Readers continue to reminisce about the 1950s lamplighters

Some remember the gas hissing through the mantles

August 26, 2011|Jacques Kelly

A few weeks ago, I recalled a summer night in 1950s Baltimore when the gas street lamps came on as the sun set. Obviously, judging from my mail, others shared the experience of old lamplights:

"I grew up on Calvin Avenue and we had a lamplighter for one lamp on the southwest side of the street," wrote Bob Ludwig. "Those several street lights closer to Greenmount Avenue had already been electrified, likely because of their proximity to what was then a really thriving business area. I recall that the single gaslight was put on a timer about 1939 or 1940. I remember a lamplighter every night when I was a little kid."

James Genthner of Timonium recalls a detail I missed in my years of gas lamp observation: "The gas lamps had a wonderful sound of hissing gas going through the mantles."

Ted Lingelbach of Parkville reports, "It was only the smaller streets that were still lighted by gas lamps. My aunt and uncle lived on Holbrook Street a couple blocks east of Green Mount Cemetery and there was a gas street lamp directly in front of their house. They had to keep a small step ladder in their living room, as during World War II air raid alerts it was their job to douse the lamp when the sirens sounded and relight it after the all clear sounded."

Ed Christian Mattson, who wrote me earlier this year about his aversion to shad roe, said, "In the area of Jefferson and Robinson streets in East Baltimore the lamp man came around in the early evening as dusk approached and lighted the gas lamps. I know because sometimes when he went around the corner, we climbed up and pulled the lever and turned them off."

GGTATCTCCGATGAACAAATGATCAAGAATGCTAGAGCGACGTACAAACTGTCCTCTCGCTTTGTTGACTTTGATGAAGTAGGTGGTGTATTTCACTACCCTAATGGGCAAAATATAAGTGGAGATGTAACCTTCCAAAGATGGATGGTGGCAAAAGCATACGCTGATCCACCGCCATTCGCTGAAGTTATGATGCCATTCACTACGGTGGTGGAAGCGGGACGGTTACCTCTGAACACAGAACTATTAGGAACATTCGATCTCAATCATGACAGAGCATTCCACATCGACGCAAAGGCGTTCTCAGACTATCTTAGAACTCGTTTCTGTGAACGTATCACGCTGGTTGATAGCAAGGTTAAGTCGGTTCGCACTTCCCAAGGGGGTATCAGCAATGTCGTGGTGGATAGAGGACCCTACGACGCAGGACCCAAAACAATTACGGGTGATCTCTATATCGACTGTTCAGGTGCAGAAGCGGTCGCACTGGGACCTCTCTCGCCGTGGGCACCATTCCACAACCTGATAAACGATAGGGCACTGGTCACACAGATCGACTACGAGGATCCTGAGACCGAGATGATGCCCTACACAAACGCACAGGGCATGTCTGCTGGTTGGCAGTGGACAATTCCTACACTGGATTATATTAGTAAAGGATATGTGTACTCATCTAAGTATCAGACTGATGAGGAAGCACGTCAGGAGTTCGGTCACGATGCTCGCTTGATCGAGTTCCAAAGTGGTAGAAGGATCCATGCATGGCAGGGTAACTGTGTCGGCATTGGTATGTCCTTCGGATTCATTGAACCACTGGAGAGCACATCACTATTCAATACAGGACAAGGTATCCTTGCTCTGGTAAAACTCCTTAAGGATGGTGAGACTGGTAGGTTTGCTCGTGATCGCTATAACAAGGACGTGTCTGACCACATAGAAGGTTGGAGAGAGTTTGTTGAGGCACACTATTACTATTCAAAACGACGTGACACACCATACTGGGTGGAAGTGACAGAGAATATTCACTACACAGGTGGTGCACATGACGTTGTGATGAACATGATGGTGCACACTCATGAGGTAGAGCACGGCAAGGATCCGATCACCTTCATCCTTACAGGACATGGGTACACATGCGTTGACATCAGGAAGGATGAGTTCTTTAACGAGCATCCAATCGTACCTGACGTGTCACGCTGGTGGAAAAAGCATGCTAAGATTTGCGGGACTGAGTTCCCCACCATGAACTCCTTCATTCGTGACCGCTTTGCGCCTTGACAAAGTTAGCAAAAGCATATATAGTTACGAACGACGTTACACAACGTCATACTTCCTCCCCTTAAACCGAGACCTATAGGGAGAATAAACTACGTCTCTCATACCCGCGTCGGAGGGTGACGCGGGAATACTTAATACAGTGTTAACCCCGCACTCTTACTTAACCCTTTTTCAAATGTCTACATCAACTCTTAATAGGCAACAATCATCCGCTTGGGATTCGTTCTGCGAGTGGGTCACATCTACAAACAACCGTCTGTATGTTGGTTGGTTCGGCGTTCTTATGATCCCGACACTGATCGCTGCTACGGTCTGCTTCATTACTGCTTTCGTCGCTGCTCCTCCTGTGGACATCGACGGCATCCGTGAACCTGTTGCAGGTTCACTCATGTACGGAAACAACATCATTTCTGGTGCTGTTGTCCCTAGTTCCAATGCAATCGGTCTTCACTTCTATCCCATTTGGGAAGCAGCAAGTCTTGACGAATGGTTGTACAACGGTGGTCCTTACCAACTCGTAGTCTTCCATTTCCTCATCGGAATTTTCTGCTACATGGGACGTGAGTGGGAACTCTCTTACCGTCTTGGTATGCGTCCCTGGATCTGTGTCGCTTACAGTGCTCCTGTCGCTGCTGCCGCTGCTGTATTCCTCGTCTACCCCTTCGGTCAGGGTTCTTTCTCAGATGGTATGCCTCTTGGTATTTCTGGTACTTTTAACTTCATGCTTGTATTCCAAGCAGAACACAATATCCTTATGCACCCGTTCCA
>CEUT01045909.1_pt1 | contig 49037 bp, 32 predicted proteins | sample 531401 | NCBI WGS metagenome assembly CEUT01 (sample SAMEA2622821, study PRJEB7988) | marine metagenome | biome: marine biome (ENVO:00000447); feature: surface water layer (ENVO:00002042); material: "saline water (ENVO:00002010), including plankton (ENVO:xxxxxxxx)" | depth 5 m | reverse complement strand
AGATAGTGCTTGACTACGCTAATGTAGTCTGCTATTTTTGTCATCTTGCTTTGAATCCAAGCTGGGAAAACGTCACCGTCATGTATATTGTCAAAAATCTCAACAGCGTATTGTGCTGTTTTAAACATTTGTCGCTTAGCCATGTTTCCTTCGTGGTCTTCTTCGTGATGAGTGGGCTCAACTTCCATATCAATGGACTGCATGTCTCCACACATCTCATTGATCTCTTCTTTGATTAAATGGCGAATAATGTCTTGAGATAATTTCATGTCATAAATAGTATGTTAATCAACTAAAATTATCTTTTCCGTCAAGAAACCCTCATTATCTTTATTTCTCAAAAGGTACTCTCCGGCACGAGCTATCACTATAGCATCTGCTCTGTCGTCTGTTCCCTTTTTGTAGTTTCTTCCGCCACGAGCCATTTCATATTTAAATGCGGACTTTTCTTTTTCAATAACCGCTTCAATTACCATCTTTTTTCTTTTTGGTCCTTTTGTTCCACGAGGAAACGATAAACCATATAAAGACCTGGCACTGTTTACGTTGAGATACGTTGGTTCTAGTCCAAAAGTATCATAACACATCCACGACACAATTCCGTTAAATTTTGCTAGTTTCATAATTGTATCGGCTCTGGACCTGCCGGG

Barry L. Zimmerman saw the show of gas in Northwest Baltimore: "Along Grantley Road, a residential street, there were still gas lanterns in use. They were mounted on green-painted tapered steel poles. I distinctly remember a canister inside the globe assembly; it was about the size of a standard round Morton salt container. I imagine that is where the control mechanism would be located as natural gas was probably fed directly from underground piping."

He adds: "A bit of irony here. I spent 46 years in the lighting fixture business, mostly commercial lighting, and my business sold thousands of decorative lantern and pole assemblies. We never sold a gas lantern."

Zimmerman worked for the General Lighting Corp.

John Rekus of Ruxton said his grandfather was a lamplighter. "My grandfather Frank Balzano was the last lamplighter in Baltimore. I used to help him wash globes as he did the lamps on Old York Road at Cold Spring," he said.

Finally, the last word on lamplighters: "We are the company that manufactured those street lights that we all remember. The fixture that was most popular in Baltimore is called the Boulevard No. 36 and is still one of our most specified fixtures today," writes Michelle Stonier of North Branford, Conn.

"I was born in Baltimore and raised in Baltimore," Stonier writes. "I remember sitting on my great-grandfather's steps in East Baltimore watching the lamplighter do his work.

"When I was a child, my father worked for Penn Globe, specifically, the Welsbach Lighting Division, which was located on Greenmount Avenue. I can remember visiting the Baltimore factory with my father and watching the ladies assemble the cloth [gas] mantles. The company moved to Connecticut in the early 1970s and soon thereafter, my father purchased the company.

"We remain in Connecticut and are now the Pennsylvania Globe Gaslight Company. We continue to manufacture natural gas lighting, but the majority of our sales are in the electric."

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